China’s Bike Sharing Bubble to Burst
SHENZHEN, China- The bike sharing bubble in China is about to burst as the market is becoming a chaotic battlefield with cutthroat competition. Also cities are getting ever more cluttered as currently there are more than 20 million shared bikes. The huge production numbers for bicycles destined for bike sharing use are currently leading to parts shortages.
Robert Wu, Chairman of KMC, predicted the bike sharing bubble burst at a recent investment forum organized by the Taiwan Stock Exchange (TWSE). Here he said “Instead of building sustainable profitability, Chinese operators are fixated on rapid growth in a bid to absorb its rivals, adding doubt to long-term prospects.”
Wu said further that such frenzy is not unusual in China’s emerging industries, as seen in its ride-sharing market, where price wars have left only a few operators standing. He also pointed to the fact that China’s bike-sharing schemes do not use docking stations to manage access, and people can use their smartphones to find bikes wherever they are parked. In contrast, Taiwan’s YouBike (as well as bike sharing systems in Europe) need for bikes that must be docked at designated stations.
China’s ‘lazy’ business model
China operates a ‘lazy’ business model that does not require major public infrastructure investment, Wu said, adding that the low barrier of entry makes it easy for operators to join the fray. The result is rising theft, misuse and public inconvenience that have begun to draw the ire of local governments as cityscapes become cluttered by more than 20 million shared bikes.
Bubble to collapse
“I am expecting the bubble to collapse this year or next year, but that is not necessarily a bad thing in the long term,” Wu said, noting that Taiwanese suppliers have been positioning themselves to expand into China. “It would take some time before China finds an optimal and sustainable business model that meets the government’s regulations and expectations, such as in Europe,” he said, adding that bikes used in Europe’s shared fleets cost about 10 times as much as the bikes used in China.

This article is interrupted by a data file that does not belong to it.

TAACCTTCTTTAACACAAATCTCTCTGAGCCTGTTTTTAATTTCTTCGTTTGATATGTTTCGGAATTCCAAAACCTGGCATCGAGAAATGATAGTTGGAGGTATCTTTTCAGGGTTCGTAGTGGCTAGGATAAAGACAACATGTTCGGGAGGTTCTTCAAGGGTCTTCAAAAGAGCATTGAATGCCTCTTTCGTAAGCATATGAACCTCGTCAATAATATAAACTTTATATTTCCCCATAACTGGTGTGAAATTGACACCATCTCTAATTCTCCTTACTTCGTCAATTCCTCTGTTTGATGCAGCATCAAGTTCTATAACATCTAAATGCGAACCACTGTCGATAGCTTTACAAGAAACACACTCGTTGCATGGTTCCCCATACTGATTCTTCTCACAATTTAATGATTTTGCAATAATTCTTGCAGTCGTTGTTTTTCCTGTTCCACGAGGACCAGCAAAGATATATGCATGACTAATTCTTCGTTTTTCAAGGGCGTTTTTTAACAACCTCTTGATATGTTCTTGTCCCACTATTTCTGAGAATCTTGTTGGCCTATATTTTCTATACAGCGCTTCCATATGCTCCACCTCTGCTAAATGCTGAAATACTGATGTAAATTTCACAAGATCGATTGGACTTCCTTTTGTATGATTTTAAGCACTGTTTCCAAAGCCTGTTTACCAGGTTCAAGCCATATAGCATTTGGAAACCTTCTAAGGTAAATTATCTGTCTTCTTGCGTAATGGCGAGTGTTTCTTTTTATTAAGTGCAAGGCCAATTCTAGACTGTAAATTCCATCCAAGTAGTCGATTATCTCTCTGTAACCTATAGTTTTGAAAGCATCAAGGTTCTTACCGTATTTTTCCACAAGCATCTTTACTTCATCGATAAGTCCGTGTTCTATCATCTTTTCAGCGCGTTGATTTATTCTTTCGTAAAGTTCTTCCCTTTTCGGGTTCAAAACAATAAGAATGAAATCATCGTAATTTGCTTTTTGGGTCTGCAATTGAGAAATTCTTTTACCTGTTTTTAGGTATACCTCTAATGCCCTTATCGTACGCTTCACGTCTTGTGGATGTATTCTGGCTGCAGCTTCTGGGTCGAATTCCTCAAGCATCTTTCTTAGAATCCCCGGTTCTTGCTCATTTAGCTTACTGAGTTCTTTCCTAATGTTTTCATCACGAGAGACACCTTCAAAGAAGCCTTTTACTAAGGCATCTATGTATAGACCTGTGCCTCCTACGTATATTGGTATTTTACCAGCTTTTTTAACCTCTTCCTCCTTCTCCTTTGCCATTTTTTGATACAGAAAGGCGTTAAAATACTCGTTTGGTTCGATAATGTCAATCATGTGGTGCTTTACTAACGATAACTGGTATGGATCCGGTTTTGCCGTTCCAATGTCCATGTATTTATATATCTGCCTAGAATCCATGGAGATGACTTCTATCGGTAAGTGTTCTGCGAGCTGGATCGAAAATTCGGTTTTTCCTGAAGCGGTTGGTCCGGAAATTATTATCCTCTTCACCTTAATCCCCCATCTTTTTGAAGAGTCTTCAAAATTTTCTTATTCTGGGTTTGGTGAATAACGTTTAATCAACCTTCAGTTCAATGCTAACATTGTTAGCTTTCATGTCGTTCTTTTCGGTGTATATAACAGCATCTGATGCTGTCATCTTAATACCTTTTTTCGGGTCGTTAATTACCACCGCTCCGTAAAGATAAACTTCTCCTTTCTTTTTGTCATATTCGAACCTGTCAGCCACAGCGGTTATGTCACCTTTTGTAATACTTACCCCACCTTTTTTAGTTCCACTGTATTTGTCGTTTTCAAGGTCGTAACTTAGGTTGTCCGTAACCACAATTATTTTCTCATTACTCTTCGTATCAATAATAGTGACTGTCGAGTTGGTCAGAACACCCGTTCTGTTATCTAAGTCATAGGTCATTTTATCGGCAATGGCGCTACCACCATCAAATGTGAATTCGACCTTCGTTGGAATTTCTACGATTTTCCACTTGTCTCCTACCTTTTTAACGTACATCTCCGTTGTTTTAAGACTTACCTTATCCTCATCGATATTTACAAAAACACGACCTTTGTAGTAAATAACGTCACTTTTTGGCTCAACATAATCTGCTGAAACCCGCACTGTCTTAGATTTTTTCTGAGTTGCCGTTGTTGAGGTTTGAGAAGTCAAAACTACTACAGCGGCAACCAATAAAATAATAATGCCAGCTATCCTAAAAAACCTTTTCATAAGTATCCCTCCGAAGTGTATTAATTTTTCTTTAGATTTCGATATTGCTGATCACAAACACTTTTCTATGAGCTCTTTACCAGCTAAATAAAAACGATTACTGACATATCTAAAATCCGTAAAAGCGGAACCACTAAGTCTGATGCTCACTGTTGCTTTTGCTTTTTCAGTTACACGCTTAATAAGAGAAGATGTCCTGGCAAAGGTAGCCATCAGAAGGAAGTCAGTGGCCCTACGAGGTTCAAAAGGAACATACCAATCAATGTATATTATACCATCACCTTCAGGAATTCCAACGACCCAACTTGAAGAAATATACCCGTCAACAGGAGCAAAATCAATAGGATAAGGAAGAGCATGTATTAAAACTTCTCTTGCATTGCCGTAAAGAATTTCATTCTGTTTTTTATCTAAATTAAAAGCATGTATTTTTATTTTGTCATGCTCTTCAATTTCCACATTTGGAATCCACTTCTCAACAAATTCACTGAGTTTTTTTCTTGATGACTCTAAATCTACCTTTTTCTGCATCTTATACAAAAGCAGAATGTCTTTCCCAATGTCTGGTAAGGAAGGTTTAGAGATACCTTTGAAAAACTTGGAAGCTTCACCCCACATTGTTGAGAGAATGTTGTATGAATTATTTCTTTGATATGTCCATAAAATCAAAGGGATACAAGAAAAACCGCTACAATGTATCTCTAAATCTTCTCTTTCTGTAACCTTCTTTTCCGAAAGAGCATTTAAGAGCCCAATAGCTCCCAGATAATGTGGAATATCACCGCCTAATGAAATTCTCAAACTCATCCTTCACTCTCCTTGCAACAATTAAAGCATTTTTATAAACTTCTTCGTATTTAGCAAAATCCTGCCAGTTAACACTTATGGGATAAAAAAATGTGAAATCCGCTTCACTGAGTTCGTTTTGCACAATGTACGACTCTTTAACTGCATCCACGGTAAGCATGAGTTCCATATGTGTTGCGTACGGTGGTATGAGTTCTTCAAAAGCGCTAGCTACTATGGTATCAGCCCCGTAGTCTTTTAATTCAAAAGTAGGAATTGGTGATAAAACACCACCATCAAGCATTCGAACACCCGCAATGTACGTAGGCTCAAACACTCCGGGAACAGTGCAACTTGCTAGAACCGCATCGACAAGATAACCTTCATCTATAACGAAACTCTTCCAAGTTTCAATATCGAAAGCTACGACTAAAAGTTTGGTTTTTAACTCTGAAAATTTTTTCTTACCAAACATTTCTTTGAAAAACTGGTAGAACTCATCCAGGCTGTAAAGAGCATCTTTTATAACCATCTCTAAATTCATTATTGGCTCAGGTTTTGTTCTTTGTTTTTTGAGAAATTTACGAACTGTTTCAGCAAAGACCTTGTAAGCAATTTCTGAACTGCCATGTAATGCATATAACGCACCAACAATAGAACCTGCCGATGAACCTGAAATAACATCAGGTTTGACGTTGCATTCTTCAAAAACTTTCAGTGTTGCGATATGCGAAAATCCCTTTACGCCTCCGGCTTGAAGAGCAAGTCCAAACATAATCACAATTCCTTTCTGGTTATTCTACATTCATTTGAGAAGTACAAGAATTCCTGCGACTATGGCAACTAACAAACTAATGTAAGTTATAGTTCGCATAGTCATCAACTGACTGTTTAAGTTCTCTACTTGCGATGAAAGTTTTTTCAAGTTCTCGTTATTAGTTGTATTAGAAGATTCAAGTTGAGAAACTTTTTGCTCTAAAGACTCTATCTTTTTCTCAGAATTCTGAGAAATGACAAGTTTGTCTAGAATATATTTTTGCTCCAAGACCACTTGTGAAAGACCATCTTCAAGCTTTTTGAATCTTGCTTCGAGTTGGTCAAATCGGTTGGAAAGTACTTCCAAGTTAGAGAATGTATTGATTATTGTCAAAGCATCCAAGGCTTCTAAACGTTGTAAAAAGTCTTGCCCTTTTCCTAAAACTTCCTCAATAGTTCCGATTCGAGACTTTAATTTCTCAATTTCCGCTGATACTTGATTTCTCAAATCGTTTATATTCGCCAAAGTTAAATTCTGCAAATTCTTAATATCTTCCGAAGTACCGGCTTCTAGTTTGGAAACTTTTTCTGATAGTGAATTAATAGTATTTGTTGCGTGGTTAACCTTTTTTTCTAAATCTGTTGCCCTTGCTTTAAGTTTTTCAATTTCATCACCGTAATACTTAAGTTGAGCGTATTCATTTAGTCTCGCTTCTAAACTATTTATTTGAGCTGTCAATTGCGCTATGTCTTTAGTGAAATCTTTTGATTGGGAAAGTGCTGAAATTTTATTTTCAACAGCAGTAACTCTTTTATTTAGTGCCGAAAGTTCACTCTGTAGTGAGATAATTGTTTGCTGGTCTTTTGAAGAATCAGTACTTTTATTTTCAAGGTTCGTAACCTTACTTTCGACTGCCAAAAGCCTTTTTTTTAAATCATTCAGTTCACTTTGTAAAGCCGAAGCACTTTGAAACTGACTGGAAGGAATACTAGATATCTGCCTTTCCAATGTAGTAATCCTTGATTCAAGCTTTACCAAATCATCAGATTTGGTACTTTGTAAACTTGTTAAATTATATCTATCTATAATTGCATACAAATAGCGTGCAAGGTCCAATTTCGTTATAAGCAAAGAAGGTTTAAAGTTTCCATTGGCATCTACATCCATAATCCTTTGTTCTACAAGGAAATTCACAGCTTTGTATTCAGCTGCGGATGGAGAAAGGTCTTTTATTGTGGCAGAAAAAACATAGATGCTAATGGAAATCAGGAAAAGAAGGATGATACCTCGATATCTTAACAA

Meanwhile, slowing bicycle sales in China that have dragged on Taiwanese manufacturers are expected to lessen this year as a round of inventory correction concludes, Wu said. “The worst of the oversupply pressures were mostly concentrated in the 2017 models, and inventory stocking has remained strong as manufacturers prepare to launch their 2018 models this summer,” Wu said, citing a healthy demand for KMC’s bicycle chains.
The recovery is mostly due to a government campaign to adjust the nation’s excess production output by imposing limits on loans and elevating environmental and safety standards, he said.
Regarding electric bicycles, Wu said that leading German and Japanese manufacturers are planning to launch products with a lower retail price of 1,000 euros (US$1,059) to accelerate market expansion, compared with the current average of 2,500 euros. He said sales of high-end e-bikes are expected to rise from 2.5 million last year to 6 million in 2022.